Multiple reasons I gave myself why the book is great, all because of the bias I had towards my work. As I look back on it, I realize I should have threw up my hands and relegated the story to the folder “Stories that will never see the light of day”. Hindsight is 20-20 right?

I actually gave the story to my agent. He couldn’t pinpoint the exact reason why the story didn’t work, it just didn’t. I got all uptight when he told me that. He must be wrong, I told myself, even though he has a penchant for picking stories that sell a lot of books. So I went on Goodreads ready to find some readers for the story and…I couldn’t think up a summary for the book. I have a detailed synopsis, but I couldn’t condense it down to a few paragraphs. I tried for a week, and couldn’t get more than one word written down. It was then I realized my personal bias prevented me from actually seeing what I wrote.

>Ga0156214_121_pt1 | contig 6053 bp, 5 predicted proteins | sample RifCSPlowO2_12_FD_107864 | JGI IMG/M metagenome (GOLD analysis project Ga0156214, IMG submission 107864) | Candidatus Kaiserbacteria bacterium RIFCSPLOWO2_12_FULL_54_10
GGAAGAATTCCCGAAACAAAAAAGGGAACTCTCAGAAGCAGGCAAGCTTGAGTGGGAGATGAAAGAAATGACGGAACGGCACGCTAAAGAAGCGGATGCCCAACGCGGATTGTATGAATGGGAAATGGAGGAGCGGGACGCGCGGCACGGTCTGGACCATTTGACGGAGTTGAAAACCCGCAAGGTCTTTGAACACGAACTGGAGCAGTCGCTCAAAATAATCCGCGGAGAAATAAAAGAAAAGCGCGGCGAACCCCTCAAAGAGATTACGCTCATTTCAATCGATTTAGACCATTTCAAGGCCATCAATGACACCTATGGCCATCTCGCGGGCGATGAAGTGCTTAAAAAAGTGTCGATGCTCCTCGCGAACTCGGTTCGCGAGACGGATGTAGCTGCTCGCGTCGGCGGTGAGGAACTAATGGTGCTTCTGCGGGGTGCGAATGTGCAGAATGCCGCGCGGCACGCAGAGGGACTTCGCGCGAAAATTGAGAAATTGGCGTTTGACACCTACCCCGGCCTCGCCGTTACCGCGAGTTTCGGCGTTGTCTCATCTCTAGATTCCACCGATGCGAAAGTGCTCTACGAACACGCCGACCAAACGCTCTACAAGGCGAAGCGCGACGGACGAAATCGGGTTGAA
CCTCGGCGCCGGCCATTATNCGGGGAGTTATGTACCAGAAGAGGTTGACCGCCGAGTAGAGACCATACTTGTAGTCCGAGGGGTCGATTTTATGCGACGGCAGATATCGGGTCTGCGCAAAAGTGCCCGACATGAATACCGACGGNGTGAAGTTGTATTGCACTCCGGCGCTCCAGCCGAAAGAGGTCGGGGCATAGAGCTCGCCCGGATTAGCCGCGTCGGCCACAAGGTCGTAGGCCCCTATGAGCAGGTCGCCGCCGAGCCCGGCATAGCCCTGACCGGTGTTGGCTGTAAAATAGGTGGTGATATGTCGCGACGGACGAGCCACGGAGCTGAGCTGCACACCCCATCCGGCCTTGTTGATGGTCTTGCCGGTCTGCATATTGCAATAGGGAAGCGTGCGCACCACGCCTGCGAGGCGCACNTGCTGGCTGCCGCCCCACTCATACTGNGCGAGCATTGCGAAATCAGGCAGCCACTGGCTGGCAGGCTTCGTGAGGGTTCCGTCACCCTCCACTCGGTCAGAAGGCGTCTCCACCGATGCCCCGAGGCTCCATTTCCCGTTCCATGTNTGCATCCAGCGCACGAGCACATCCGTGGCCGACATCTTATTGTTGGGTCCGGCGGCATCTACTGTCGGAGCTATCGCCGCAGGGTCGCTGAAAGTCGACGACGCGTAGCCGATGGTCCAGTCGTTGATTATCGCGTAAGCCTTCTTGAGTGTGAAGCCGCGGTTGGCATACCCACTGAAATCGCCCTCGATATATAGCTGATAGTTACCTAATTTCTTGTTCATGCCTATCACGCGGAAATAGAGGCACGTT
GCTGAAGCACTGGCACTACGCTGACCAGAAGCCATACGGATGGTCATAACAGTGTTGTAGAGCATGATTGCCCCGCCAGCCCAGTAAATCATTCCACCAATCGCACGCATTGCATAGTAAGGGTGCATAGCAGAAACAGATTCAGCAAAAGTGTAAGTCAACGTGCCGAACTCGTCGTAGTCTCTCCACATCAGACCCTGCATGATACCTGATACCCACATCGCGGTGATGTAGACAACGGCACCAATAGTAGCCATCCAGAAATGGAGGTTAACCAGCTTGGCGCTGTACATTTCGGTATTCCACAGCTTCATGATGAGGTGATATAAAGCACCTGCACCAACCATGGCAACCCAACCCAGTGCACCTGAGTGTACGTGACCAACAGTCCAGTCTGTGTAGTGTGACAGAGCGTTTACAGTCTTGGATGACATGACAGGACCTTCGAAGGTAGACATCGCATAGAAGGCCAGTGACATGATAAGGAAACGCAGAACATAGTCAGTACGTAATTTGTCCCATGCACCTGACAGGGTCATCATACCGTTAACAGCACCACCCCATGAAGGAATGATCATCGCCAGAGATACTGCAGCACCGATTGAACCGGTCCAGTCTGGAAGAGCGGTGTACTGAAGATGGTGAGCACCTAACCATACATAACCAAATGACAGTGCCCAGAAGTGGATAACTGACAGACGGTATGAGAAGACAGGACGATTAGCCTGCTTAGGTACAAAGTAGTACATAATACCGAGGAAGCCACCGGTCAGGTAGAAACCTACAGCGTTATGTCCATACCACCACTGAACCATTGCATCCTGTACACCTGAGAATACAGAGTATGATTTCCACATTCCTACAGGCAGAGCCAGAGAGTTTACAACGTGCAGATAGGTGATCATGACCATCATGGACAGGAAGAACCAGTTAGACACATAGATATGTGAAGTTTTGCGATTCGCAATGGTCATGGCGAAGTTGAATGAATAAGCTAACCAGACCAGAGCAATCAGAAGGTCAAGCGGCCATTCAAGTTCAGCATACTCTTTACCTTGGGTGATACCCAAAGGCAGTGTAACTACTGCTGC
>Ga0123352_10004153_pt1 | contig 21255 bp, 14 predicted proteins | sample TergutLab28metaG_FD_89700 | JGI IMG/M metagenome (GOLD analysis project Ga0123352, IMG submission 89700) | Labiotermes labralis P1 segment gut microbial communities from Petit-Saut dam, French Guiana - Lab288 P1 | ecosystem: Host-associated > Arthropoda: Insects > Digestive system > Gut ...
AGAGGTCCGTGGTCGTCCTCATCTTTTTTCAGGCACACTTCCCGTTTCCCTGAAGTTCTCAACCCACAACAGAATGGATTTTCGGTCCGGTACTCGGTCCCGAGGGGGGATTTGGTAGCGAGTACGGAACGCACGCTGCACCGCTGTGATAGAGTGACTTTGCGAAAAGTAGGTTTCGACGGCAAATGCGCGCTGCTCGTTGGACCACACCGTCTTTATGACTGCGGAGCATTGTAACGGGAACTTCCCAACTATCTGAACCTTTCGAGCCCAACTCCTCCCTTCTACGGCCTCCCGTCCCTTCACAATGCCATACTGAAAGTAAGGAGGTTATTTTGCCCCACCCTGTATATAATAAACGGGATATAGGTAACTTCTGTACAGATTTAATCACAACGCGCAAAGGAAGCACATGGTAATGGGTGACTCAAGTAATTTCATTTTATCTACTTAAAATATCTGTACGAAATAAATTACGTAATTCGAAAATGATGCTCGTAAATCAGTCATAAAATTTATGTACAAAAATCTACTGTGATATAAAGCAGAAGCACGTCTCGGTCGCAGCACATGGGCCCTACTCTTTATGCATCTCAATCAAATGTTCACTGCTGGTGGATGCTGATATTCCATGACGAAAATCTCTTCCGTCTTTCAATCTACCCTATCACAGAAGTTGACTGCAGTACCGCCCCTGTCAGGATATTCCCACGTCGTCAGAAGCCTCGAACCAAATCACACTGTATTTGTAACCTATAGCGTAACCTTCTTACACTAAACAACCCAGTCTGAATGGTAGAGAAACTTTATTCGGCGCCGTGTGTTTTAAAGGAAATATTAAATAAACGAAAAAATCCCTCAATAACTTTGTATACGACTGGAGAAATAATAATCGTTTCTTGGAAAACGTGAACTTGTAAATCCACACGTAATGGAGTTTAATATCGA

I learned a great lesson from this. If you are writing a story and have to tell yourself multiple reasons for why it is good enough to be published, it is not good enough to be published. A story you believe in, needs no reasons (excuses) for why it’s great. You just know it is.

I felt that way with ANDROID HUNTERS, and I still do. I can honestly say, I have never once told myself a reason for why ANDROID HUNTERS is a great story. I know it is. I know without a doubt it’s a wonderful story and the series is going to be phenomenal. I just know it. I don’t need to tell myself it is because of reasons x,y, and z. I love the universe I have created, the story I have written, and I find it is a joy to write.

So to all of those who are writing their first story. To all those who have written many and are writing a new one:

If you have to give yourself reasons why your work should be published, and find yourself concocting new reasons nearly every day…Well, I guess now is a good time to shelve that story and move onto something else, personal bias be damned.